President Barack Obama's nomination of U.S. Attorney Loretta Lynch to be the nation's 83rd attorney general has captured attention in part because she would be the first African-American woman to serve in that role.
But make no mistake: History-making aside, Lynch is the right person for the job. She is a seasoned prosecutor with a clear head, significant management experience and an innate sense of justice. A strong, independent and confident leader, she remains humble and grounded, ethical to the core, genuine and discreet.
Lynch is universally respected by law enforcement professionals, judges and fellow lawyers. Even a staunch Republican like former Mayor Rudy Giuliani, a former U.S. attorney for the Southern District, has acknowledged Lynch as a good choice who is professional and apolitical.
What makes Lynch even more special is her poise in times of high stress and her seasoned judgment in tackling very difficult issues.
Under her direction, the Eastern District -- which includes Queens, Brooklyn and Staten Island -- has prosecuted foreign terrorists, criminal gang leaders and members, murderous narco-trafficking international drug lords, white collar criminals, and corrupt politicians from both major parties. Included among these successful cases was the conviction of al-Qaida-sanctioned New York City subway attack plotters. Lynch's leadership has been put to the test and she consistently excelled, obtaining results based on integrity and setting a standard leaders should aspire to.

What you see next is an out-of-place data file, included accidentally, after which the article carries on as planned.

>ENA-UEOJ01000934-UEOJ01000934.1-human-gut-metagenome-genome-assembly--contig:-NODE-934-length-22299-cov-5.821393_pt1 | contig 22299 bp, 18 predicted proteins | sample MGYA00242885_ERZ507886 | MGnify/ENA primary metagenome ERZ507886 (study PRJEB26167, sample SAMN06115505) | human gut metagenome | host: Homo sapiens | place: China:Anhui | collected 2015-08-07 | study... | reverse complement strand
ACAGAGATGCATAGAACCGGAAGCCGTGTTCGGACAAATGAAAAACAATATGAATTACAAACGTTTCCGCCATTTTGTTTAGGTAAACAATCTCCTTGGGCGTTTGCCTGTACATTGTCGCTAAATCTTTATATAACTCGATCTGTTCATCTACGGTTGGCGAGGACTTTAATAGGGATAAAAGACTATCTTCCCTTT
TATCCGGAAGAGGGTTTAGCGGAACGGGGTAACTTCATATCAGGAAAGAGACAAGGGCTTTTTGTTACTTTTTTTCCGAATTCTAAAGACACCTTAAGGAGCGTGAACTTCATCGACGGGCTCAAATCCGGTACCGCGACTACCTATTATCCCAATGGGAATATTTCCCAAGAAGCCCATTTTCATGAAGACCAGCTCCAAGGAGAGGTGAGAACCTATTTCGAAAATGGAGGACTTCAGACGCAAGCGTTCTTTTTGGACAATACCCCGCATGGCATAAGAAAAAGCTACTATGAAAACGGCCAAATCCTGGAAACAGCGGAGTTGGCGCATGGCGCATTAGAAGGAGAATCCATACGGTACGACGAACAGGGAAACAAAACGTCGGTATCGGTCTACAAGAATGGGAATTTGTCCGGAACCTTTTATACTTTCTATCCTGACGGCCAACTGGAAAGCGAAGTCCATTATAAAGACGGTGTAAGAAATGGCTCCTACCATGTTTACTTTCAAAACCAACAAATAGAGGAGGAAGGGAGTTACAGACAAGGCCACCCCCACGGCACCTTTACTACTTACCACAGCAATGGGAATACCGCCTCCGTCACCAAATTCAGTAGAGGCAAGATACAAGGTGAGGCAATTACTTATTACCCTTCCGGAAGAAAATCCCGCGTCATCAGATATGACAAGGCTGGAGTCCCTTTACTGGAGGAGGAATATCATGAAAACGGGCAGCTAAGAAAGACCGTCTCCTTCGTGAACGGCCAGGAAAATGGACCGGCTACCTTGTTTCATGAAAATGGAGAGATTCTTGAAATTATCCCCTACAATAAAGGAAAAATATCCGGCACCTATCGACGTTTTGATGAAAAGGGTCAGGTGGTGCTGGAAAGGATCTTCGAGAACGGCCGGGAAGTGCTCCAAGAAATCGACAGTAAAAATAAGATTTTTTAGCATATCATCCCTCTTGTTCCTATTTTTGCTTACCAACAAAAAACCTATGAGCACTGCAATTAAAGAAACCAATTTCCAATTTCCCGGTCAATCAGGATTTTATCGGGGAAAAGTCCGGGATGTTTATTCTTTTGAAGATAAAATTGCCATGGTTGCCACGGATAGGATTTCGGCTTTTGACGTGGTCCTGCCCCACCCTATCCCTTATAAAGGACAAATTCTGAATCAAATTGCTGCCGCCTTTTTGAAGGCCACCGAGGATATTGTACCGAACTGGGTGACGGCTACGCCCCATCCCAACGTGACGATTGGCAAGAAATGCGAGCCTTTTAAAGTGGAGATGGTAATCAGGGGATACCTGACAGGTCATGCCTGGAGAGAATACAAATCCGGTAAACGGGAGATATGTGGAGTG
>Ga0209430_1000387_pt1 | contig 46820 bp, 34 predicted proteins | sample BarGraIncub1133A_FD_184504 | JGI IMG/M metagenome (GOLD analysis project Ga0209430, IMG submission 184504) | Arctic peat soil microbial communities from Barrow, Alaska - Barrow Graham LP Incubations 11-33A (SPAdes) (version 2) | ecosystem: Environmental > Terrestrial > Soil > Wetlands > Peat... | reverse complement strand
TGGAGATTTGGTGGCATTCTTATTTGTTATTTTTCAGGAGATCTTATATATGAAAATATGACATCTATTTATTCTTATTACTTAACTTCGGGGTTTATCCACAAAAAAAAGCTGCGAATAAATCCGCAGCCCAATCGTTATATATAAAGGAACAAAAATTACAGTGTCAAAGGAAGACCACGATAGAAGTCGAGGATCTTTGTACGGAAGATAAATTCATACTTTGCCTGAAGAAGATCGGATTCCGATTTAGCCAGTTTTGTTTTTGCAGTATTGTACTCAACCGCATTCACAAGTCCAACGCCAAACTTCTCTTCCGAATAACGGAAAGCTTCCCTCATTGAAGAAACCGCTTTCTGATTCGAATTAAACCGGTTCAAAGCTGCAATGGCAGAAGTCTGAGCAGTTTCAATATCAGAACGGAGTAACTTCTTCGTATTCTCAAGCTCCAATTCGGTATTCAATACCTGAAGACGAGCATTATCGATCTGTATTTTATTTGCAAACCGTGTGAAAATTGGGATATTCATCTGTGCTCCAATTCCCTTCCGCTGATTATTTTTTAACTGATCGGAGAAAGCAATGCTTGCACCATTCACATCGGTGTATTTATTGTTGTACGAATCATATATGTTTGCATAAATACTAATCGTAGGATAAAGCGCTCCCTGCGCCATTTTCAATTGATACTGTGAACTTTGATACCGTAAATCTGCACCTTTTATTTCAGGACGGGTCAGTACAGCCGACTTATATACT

Her biography is equally impressive. After graduating from Harvard University and Harvard Law School and working at a law firm in New York City, she began her distinguished career as a federal prosecutor. As an assistant U.S. attorney, she tirelessly investigated and prosecuted complex narcotics, white collar and public corruption cases, impressing judges, colleagues and adversaries. She quickly rose through the ranks -- establishing herself as an effective leader within the office. Among the high-profile cases she personally handled was the successful civil rights violation prosecution of corrupt New York City police officers who brutally assaulted Haitian immigrant Abner Louima in 1997.
In total, Lynch has served in the Department of Justice for more than 15 years, and serves as chairwoman of the U.S. attorney general's advisory committee. Her commitment to public service also includes serving as special counsel to the office of the prosecutor of the international criminal tribunal for Rwanda, which prosecuted those responsible for human rights violations in the 1994 tribal genocide, and lecturing on international law enforcement issues in Europe. Lynch served as a member of the board of the Federal Reserve Bank of New York as well as the National Institute for Trial Advocacy, a nonprofit that provides legal advocacy skills training, and as counsel to the New York City Council.
This nominee is uniquely qualified to serve as our country's top law enforcement official. As she has been twice before for the position of U.S. attorney, Lynch should be unanimously confirmed by the Senate as attorney general.
It's unfortunate that partisan bickering could delay her confirmation past the end of the year, but the country will be well served when her appointment becomes official.
George Stamboulidis, co-head of the white collar and corporate investigations practice at law firm BakerHostetler, served alongside Loretta Lynch for more than a decade as a federal prosecutor in the Eastern District of New York.